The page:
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Monitoring Employee Internet Use: Is It Bad Business?

Many employers monitor employee use of the Internet. A privacy advocate says that is an ineffective business decision.
Posted December 6, 2002
By

David Haskin


New employees at Hoffman Construction in Portland, Ore., receive a written policy that limits their personal use of the Internet during work hours. The policy says, among other things, that the company can monitor workers' activities.

"They have to sign the policy before they can get access," said Brian Muir, the company's network and systems administrator.

Monitoring employees' use the Internet has become a common weapon in the battle against lost productivity, according to Lewis Maltby, president of the National Workrights Institute. However, Maltby claimed that monitoring is both ethically bad because it invades employees' privacy and is an ineffective way to prevent abuse.

"Internet monitoring is a privacy nightmare that doesn't do much for the employer," Maltby said flatly.

Maltby is hardly a dewy-eyed idealist. An attorney and former executive vice president of a technology firm, he agreed that abuse of the Internet is a serious problem in some companies.

"It's like a coffee break that can go on for hours and hours," he said.

How Monitoring Can Cause Problems

But while companies have the right to prevent the loss of productivity caused by employees browsing the Web and using e-mail for personal reasons, there are better ways to do that than monitoring, he said.

"I never suggest solutions that I couldn't have lived with when I was in business," Maltby said.

In fact, monitoring can actually create problems, he said, citing a theoretical example.

"These days, people don't go to Dear Abby for advice -- they go to the Internet," he said. "Say there's a woman who's being battered at home and she comes in to work and goes to a Web site for help. If somebody's monitoring her Web usage and talks about it in the lunch room, everybody in the company could find out and maybe she hasn't even told her mother yet."

In this theoretical case, Maltby said the company not only has disrespected and hurt an employee by opening a difficult part of her life to others, but it also failed to improve productivity. In fact, it may have made a difficult personal situation worse, thereby decreasing productivity.

Not everybody agrees with Maltby, of course.

"Monitoring and placing sensible limits on where employees are empowered to go on the Internet simply makes practical sense from corporate liability, security and fiduciary perspectives," said Mark Holcomb, product marketing manager for N2H2, Inc., which developed the Sentian software used by Muir and Hoffman Construction.

Holcomb said he was not only referring to lost productivity from abuse of Internet access, but also the threat of security breaches, either from within the company or from outside.

"When people browse the Internet, there's a risk that information pulled back to their desktop could contain Trojan horses and other invasive software that gives people outside the network access to network information," he said.

Holcomb also noted liability issues. A commonly heard concern, for instance, is that sexual harassment suits can result when a man uses the company Internet connection to look at pornography and a woman sees that occur and finds it offensive.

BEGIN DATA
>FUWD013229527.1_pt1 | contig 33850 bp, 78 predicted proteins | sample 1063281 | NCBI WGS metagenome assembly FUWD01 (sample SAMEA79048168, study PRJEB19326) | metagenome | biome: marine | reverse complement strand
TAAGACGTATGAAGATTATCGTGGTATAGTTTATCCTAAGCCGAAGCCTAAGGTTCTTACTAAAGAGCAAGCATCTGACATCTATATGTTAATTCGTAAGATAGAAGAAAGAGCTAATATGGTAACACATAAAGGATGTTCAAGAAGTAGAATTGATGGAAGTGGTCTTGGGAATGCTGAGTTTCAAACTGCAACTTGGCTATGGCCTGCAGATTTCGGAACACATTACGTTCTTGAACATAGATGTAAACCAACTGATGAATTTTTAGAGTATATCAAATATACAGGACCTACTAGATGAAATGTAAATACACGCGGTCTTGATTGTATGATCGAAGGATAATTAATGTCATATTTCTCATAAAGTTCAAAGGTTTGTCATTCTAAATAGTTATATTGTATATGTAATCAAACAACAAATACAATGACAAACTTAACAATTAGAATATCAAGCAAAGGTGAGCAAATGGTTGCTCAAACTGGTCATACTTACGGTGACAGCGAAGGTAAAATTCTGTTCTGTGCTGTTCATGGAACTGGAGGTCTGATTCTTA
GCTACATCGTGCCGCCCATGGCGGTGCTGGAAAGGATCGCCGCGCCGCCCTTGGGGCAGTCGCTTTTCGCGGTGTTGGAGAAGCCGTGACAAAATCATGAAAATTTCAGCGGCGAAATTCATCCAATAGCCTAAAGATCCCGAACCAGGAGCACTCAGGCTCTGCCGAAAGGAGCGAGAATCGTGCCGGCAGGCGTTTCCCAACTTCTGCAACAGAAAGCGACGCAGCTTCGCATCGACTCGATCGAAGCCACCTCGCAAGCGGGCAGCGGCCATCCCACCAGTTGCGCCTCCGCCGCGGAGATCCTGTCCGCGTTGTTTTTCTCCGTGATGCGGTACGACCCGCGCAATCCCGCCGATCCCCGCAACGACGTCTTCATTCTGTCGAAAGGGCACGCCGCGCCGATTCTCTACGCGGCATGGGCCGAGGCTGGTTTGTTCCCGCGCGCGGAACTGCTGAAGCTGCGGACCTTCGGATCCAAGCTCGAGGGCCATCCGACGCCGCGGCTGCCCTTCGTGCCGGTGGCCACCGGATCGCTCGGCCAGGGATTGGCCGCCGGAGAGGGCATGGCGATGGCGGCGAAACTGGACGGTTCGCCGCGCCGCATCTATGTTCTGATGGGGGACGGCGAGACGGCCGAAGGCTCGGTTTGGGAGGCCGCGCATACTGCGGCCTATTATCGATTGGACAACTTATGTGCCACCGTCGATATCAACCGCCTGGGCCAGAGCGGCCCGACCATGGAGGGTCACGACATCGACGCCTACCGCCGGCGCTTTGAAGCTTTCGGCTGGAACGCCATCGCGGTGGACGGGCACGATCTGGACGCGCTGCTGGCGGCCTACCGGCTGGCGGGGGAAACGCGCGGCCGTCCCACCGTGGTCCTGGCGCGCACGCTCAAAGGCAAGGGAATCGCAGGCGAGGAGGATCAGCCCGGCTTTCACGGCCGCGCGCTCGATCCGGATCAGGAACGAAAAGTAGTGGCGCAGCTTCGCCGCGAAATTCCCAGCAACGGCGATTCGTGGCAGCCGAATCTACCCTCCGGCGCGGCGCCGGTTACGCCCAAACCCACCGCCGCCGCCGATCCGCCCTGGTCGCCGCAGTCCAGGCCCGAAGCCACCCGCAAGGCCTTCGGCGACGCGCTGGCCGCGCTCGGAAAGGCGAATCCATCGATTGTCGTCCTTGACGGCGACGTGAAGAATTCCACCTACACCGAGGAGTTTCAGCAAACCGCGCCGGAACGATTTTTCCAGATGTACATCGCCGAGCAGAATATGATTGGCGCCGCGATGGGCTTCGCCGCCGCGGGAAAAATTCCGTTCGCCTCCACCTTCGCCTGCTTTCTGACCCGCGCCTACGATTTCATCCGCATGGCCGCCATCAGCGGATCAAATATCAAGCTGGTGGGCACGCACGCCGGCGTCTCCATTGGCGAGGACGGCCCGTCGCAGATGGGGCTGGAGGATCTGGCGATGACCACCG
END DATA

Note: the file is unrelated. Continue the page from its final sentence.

Maltby doesn't give much credence to that rationale for monitoring.

"Liability issues with porn sites are vastly exaggerated," according to Maltby. "The law is clear: Somebody who is offended must first bring it to the employer's attention and give the employer a chance to fix the problem." The company is liable only if it fails to correct the offending activity.

So What Do You Do?

While Maltby believes that monitoring employee activities can create business and ethical problems, there is a solution, he said. The first part of the solution is a strong policy. Holcomb agreed fully with Maltby and the need for such policies, although Maltby maintained such policies are surprisingly rare in the corporate world.

"Real control means controlling behavior before it happens, not afterward," he said.

With a strong policy in place, you can then use software to limit access in ways that match the policy, according to Maltby.

Maltby, Muir and Holcomb agreed on the need for a strong policy and the ability to limit access; they only disagree on the need to monitor employee Internet activity. Holcomb and Muir said it should remain the right of the company to monitor if necessary.

Muir said Hoffman Construction reserves that right but rarely uses it. He agreed that the company's policy about Internet use, rather than the threat of monitoring, has played the most important role in avoiding employee abuse of Internet access. With the policy in place, he said he deployed the Sentian software that limits access to certain types of sites at certain times of the day.

"There are certain sites that are blocked all the time, like adult content," Muir said. "Stuff like sports and entertainment and e-commerce is only blocked during regular business hours, but employees can access them during lunchtime and before and after work hours."

Maltby argued that even the threat of monitoring isn't necessary at all if the proper steps are taken to avoid abuse.

"The management issues and the ethical issues aren't identical, but they're closely related," Maltby said. "What's most effective in eliminating abuse and what is most respectful of the employee's privacy and morale can be the same thing."






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